- Timing is Everything. Make the withdrawal the same year you are paying the bill. The IRS has not ruled on this yet, but if you withdraw the money in the prior calendar year, the transactions span two tax years, which could cause problems.
- Expenses Must Qualify. These include tuition, fees, books, supplies and equipment, and room and board provided the student is enrolled at least half time.
- Factor in Tax Credits. The American Opportunity Tax Credit alone is worth up to $2,500 per student. However, if you qualify for this credit, $4,000 would have to be subtracted from college expenses you could pay with your 529 dollars.
- Fix Mistakes Quickly. If you realize you've taken out too much, you may roll the excess amount over within 60 days. Careful, though--you are only allowed one rollover for each 529 in a 12-month period.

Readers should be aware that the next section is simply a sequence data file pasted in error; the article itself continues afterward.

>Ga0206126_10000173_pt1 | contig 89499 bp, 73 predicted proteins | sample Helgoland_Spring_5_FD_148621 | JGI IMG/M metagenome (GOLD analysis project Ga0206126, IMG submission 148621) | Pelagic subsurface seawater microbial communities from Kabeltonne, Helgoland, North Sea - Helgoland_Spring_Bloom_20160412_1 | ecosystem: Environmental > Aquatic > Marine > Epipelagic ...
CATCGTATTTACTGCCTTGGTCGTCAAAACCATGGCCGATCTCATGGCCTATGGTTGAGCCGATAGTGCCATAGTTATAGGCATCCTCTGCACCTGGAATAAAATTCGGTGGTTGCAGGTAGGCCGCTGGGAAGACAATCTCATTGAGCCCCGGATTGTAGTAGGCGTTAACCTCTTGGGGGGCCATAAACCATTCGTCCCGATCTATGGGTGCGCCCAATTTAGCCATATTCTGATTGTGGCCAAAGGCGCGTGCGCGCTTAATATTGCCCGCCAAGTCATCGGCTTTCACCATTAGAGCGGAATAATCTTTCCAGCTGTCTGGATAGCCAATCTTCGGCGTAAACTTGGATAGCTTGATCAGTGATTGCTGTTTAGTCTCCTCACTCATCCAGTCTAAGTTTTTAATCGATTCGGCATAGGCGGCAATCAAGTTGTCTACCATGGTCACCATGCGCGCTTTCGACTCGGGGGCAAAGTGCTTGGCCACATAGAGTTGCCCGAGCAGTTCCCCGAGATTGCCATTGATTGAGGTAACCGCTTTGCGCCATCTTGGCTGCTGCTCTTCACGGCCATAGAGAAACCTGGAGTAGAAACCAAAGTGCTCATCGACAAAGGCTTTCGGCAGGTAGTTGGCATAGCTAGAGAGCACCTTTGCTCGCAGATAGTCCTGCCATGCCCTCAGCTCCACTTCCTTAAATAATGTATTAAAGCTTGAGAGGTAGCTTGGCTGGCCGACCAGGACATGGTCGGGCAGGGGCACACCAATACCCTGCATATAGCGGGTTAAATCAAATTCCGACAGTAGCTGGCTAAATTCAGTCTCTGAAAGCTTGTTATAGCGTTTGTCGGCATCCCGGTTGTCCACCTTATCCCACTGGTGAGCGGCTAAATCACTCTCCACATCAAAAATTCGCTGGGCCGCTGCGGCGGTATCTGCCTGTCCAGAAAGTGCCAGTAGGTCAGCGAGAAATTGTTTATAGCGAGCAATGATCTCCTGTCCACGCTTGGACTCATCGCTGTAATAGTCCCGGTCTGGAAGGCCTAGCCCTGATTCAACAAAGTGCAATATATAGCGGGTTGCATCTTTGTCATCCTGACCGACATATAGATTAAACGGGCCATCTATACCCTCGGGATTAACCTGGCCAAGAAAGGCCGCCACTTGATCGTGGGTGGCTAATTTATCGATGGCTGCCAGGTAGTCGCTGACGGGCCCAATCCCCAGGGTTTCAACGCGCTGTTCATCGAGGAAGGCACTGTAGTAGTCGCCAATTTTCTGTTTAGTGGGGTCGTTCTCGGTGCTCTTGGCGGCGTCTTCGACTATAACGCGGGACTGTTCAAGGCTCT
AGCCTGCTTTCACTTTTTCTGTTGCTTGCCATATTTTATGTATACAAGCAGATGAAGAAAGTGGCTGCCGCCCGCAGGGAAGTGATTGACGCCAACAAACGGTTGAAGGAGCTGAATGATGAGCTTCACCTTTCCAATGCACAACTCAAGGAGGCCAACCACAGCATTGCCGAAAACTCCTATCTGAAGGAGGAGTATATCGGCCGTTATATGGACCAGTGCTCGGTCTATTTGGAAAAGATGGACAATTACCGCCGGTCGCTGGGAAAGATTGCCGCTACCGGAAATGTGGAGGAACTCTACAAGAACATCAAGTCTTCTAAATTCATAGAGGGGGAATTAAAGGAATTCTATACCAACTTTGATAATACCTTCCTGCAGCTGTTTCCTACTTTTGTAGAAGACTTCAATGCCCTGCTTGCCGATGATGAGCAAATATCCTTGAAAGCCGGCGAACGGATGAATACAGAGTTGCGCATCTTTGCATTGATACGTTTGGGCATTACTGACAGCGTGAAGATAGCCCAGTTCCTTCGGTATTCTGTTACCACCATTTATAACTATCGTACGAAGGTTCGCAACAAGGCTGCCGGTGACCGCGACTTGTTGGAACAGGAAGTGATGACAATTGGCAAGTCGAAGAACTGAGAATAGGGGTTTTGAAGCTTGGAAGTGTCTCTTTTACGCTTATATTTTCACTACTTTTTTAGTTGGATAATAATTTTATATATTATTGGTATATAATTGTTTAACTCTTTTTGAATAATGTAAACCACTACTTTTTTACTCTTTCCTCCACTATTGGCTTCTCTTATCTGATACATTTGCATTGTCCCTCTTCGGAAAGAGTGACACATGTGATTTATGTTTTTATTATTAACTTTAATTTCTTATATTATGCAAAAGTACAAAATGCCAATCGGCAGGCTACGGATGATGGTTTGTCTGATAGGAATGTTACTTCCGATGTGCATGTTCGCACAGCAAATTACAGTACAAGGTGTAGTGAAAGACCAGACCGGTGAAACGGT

- Consider Routing Gifts into a 529. Assets contributed to a 529 no longer count as part of your state--hint to grandparents. Each grandpartent can contribute up to $14,000 per year to a 529 without paying gift taxes, or they can contribute $70,000 in a single year and forego the next 5 years of gifts.
Avoid 529-Plan Pitfalls
A 529 Plan is an education savings plan operated by a state or educational institution designed to help families set aside funds for future college costs. When college time comes, parents expect to be able to tap into their savings for the use it was intended, but beware! You could face penalties and taxes if you don't use it correctly.
Posted under: Tax Law